Tuesday, April 3, 2012

Some type systems are much better than others.

As a shortcut, I previously complained about C and Java's type systems leaving bad impressions. Let's broaden that to the realm of type system research, avoiding useless discussion of the relative merits of this or that programming language as a whole. Some type systems let you express more of the set of valid programs, or different subsets. More out of the theoretical realm, but because we are human, different inference engines are better at figuring out types in different situations.

There is a nice graphic in Gödel, Escher, Bach that illustrates this issue: it displays the universe split into the true and the false, and elaborate structures covered with appendages illustrating “proof”. Of all valid programs¹, many are “typeable”, meaning that we can prove that they are sound, type-wise, with a particular type system; conversely, most invalid programs are not typeable.

However, you might imagine that the fingers stretch into the invalid space on occasion, and they don't cover the valid space entirely either; for any given type system, there are valid programs that are rejected, and there are invalid programs that are accepted.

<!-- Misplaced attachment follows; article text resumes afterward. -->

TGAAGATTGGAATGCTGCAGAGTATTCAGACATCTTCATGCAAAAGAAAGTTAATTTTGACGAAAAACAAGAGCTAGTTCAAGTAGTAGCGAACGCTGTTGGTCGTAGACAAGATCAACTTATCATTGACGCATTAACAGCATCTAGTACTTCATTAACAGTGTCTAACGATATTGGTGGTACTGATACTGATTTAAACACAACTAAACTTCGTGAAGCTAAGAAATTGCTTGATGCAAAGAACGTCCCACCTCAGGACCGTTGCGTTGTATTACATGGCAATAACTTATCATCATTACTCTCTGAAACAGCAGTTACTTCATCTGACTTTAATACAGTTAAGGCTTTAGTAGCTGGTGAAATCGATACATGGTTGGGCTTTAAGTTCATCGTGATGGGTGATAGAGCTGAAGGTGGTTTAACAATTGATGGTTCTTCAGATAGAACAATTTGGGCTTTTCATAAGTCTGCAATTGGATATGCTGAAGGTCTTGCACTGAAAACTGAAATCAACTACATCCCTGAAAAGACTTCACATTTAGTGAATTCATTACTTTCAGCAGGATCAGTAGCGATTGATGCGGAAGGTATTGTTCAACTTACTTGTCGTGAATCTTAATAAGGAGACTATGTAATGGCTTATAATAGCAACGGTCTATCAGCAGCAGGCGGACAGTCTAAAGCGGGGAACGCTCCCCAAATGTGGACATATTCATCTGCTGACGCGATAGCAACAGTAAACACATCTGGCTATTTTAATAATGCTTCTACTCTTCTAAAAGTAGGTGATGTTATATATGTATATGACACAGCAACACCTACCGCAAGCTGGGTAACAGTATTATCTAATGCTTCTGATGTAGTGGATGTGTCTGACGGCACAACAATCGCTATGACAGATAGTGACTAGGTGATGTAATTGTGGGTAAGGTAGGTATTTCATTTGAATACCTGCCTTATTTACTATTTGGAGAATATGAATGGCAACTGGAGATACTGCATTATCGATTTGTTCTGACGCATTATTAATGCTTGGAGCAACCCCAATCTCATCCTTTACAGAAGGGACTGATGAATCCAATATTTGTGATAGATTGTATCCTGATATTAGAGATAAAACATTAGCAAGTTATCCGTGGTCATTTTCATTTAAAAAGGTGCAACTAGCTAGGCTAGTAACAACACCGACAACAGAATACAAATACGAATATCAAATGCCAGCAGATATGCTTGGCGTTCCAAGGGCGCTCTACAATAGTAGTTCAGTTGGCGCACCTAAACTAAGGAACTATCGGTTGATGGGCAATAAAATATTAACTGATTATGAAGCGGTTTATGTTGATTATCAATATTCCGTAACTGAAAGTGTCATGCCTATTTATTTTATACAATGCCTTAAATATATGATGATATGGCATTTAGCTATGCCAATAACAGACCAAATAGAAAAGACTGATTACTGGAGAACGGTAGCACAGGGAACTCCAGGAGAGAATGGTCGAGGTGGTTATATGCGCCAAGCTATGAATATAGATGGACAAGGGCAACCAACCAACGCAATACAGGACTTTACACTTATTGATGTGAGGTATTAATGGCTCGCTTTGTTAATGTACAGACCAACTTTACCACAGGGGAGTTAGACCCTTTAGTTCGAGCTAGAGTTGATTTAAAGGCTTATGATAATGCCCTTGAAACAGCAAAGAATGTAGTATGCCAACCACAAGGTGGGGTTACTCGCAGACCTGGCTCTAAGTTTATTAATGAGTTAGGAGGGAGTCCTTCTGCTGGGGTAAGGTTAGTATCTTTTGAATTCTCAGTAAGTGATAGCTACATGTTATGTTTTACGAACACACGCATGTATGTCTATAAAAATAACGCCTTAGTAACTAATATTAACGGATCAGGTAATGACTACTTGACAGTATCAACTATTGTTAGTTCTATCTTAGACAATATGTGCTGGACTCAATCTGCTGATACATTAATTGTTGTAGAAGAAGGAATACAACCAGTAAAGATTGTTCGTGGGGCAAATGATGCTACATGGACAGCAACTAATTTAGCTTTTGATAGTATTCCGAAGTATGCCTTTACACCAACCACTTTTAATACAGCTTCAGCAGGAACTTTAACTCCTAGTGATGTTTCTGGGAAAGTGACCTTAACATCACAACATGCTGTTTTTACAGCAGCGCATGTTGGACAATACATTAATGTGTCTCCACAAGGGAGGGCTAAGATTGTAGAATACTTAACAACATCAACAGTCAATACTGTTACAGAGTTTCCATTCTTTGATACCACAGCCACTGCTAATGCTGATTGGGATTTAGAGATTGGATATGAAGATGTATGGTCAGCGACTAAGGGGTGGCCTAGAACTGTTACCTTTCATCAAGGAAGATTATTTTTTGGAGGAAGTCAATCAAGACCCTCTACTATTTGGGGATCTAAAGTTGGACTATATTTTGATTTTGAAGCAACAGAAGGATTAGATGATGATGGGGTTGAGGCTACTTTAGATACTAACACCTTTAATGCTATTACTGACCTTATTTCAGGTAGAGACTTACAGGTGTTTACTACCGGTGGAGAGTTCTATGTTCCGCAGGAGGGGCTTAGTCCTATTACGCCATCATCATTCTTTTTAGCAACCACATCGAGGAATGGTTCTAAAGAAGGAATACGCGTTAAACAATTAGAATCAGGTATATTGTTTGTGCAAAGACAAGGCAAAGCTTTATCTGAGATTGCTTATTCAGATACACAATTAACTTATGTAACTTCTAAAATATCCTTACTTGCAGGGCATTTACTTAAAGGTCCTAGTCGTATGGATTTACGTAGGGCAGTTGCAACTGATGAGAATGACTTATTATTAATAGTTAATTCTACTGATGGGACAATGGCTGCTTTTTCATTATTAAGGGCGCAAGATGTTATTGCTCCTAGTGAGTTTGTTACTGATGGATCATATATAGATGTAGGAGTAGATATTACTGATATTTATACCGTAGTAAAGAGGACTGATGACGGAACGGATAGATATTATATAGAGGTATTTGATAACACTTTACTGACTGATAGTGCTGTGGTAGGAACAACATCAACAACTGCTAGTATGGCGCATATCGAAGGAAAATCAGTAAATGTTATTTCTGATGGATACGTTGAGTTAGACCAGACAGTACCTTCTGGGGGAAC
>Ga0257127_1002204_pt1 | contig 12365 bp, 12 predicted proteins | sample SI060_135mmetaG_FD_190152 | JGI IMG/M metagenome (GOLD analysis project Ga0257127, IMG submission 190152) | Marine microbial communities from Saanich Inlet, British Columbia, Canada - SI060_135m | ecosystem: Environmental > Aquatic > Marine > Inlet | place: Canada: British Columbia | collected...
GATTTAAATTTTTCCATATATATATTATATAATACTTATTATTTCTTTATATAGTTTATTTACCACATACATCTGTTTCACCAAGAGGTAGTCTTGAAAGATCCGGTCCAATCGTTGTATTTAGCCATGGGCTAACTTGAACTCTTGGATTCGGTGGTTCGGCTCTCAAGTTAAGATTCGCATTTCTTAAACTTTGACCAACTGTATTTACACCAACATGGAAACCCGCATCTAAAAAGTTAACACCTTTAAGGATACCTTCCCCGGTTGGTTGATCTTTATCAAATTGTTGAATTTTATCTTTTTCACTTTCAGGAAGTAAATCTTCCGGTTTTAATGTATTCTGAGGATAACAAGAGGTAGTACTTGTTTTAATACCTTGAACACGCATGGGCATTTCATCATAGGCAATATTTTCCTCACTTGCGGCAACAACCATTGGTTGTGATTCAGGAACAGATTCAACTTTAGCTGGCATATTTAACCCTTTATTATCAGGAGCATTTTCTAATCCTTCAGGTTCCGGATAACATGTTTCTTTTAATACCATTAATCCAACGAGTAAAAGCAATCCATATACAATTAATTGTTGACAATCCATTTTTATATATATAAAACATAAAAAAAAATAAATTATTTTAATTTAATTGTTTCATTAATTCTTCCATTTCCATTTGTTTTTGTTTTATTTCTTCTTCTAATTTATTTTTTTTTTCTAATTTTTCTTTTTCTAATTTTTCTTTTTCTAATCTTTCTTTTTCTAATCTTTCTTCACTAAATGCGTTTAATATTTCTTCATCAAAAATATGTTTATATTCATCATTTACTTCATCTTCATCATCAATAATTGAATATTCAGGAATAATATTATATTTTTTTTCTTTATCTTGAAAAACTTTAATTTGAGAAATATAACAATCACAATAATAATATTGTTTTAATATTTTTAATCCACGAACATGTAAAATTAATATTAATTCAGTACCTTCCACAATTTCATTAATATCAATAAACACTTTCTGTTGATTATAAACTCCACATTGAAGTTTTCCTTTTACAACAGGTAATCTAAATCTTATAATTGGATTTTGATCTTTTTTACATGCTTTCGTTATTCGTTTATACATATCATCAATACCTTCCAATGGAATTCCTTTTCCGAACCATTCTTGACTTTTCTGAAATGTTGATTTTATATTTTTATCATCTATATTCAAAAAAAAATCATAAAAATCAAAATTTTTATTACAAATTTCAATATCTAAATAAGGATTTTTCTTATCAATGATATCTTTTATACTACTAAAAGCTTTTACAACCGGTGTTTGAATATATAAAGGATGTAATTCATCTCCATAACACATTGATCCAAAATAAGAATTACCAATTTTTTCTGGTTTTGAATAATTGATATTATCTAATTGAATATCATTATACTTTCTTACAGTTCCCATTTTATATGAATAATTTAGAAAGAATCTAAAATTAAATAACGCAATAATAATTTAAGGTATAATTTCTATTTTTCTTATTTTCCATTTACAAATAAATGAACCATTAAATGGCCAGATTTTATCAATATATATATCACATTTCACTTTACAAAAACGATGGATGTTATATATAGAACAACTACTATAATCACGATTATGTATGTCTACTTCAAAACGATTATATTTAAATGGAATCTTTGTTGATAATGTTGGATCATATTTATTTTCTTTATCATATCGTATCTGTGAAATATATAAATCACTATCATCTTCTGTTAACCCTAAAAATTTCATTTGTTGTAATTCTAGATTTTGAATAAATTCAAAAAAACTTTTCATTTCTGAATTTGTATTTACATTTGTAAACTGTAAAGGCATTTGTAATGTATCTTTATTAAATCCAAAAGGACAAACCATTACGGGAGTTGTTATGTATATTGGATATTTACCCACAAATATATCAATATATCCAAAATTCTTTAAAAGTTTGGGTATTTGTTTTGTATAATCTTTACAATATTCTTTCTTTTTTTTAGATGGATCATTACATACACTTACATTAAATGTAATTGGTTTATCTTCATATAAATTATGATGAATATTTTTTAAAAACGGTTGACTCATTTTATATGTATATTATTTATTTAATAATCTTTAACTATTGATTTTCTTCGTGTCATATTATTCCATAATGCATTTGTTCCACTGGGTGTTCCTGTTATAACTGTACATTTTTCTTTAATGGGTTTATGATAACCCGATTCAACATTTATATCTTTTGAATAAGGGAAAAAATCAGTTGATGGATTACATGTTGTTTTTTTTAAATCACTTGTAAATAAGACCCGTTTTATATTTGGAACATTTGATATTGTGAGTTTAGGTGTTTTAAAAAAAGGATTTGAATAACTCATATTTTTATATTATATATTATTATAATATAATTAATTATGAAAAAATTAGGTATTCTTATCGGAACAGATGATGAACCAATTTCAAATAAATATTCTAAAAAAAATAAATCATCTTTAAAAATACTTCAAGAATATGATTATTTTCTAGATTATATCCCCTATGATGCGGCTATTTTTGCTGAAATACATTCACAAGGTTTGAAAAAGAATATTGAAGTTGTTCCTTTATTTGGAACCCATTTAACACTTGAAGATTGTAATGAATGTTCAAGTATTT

Not so simple math

The goal of type system research is to both accept more valid programs and reject more invalid programs. Let's consider these three programs in three different languages, which implement one step of a divide-and-conquer list reduction strategy.
     def pm(x, y, z):                # Python
         return x + y - z
     pm x y z = x + y - z            -- Haskell
     -- inferred as Num a ⇒ a → a → a → a
     int pm(int x, int y, int z) {   /* C */
       return x + y - z;
First, the expressive problem in C is easy to spot: you can only add and subtract ints. You have to reimplement this for each number type, even if the code stays the same.

The Haskell expressive problem is a little more obscure, but more obvious given the inferred type: all the numbers must be of the same type. You can see this with some partial application:
     pm (1::Int)      -- Int → Int → Int
     pm (1::Integer)  -- Integer → Integer → Integer
     pm (1::Float)    -- Float → Float → Float
The Python version works on a numeric tower: once you introduce a float, it sticks. This may be good for you, or it may be bad. If you are reducing some data with pm and a float sneaks in there, you won't see it until you get the final output. So with dynamic promotion, pm works with everything, even some things you probably don't want.

There are adjustments you can make to get the Haskell version to be more general, but this all depends on the kind of generalization you mean. This is a matter of continued innovation, even in the standard library; many commonly used libraries provide alternative, more generic versions of built-in Prelude functions, such as fmap for functors, one of many, many generalizations that work with lists, in this case replacing map.


[1] Use whatever meaning you like for “valid”, but if you want something more formal, perhaps “it terminates” will suffice.

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